“I don’t think I could concoct a more predatory scheme if I tried. This was modern-day indentured servitude.” That's what Roger Bertling, the senior instructor at Harvard Law School’s clinic on predatory lending and consumer protection told The New York Times about sleazy operators who hyper-inflated the price of taxi medallions (which allow you to own a taxi in New York) and bankrupted drivers who took out loans to buy them.
From the article:
“People love to blame banks for things that happen because they’re big bad banks,” said Robert Familant, the former head of Progressive Credit Union, a small nonprofit that specialized in medallion loans. “We didn’t do anything, in my opinion, other than try to help small businesspeople become successful.”
Mr. Familant made about $30 million in salary and deferred payouts during the bubble, including $4.8 million in bonuses and incentives in 2014, the year it burst, according to disclosure forms.
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Yesterday, Senator Bernie Sanders and Rep Alexandria Ocasio-Cortez jointly introduced The Loan Shark Prevention Act, which will cap credit card interest rates at 15% (and closes the loopholes that lets credit card issuers exceed their stated APRs with the use of hidden fees) and which re-establishes American post-office banking.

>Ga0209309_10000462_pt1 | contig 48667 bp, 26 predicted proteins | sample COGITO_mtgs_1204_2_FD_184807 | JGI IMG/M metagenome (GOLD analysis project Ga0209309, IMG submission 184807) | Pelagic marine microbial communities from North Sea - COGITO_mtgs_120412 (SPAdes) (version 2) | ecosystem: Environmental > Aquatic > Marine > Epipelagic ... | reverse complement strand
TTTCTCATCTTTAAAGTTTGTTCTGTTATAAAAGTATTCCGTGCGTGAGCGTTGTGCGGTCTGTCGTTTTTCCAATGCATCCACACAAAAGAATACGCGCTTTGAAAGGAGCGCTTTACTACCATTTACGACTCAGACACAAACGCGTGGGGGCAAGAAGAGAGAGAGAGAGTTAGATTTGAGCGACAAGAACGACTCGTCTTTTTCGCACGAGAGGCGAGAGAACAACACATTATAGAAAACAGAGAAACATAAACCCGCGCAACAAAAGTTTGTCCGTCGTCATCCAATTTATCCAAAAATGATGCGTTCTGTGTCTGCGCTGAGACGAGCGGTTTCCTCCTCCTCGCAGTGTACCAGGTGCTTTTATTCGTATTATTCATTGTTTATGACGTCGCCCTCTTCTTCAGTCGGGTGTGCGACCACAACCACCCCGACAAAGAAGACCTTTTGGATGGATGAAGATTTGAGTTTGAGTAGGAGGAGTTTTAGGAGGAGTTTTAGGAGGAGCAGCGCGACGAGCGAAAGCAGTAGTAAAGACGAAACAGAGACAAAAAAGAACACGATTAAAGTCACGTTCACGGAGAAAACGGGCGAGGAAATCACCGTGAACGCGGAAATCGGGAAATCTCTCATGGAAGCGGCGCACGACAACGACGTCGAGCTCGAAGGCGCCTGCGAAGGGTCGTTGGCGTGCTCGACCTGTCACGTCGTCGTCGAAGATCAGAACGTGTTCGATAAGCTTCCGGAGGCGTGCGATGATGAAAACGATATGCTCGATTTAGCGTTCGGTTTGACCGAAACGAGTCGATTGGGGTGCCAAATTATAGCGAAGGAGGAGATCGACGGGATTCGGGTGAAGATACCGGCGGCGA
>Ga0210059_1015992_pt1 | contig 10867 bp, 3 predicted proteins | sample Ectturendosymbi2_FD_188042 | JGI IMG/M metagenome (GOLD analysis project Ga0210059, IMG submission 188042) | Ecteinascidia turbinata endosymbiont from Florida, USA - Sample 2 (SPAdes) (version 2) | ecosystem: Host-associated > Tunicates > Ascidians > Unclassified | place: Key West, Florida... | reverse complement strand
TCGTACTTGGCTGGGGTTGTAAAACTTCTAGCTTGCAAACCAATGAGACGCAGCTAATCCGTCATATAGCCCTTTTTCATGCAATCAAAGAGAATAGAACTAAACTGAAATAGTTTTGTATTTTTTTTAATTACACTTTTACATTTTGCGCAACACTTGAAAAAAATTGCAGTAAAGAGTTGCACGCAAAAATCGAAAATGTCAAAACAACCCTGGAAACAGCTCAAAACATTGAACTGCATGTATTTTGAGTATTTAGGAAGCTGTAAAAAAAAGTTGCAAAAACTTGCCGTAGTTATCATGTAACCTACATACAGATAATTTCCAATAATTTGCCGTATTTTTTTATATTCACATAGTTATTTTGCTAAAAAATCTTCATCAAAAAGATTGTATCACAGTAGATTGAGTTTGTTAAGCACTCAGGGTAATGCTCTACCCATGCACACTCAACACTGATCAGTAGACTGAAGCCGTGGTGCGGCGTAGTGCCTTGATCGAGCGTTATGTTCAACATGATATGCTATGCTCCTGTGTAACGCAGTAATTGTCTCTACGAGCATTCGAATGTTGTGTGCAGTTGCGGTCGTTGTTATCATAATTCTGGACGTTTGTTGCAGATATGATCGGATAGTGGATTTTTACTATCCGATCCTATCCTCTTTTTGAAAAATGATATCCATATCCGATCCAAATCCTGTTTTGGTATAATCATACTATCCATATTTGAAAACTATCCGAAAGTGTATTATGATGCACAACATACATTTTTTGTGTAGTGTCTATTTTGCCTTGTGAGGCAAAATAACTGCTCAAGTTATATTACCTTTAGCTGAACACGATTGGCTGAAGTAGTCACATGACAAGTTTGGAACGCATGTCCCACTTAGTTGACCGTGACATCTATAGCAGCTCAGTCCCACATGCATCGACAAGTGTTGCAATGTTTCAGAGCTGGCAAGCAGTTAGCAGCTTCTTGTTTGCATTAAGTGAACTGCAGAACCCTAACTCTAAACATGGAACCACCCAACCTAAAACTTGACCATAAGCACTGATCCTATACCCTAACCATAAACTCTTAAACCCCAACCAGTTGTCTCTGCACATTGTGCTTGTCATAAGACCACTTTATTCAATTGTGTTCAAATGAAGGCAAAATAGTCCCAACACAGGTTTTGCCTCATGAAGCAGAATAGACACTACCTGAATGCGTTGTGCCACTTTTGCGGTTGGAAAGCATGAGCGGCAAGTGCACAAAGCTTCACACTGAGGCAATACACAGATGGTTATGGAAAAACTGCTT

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The Consumer Financial Protection Bureau (previously) is practically the only US regulator we can be proud of -- founded by Elizabeth Warren before she ran for the Senate, the CFRB is a consumer protection agency that has been at the forefront of reining in criminal activities like Wells Fargo's nationwide frauds and Equifax's dox attack on the USA, as well as being the best defense Americans have against predatory loan-sharks masquerading as "payday lenders," abusive debt-collectors, racial discrimination in lending, and the student loan racket.
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In 1996, New Jersey's courts heard 500 debt-collection cases; in 2008, they heard 140,000 cases, almost all against black people, almost all of whom were not represented by lawyers. The cases were filed by vulture capitalists who bought the debt for pennies on the dollar and employed "attorneys" who filed up to 1,000 cases a day, "reviewing" each one for about four seconds. Read the rest
Over the holiday weekend, The Detroit News published a remarkable analysis of what happened in Detroit's foreclosure meltdown. One block on Greensboro Street saw 33 of 38 homes go into mortgage or tax foreclosure in the last ten years. Read the rest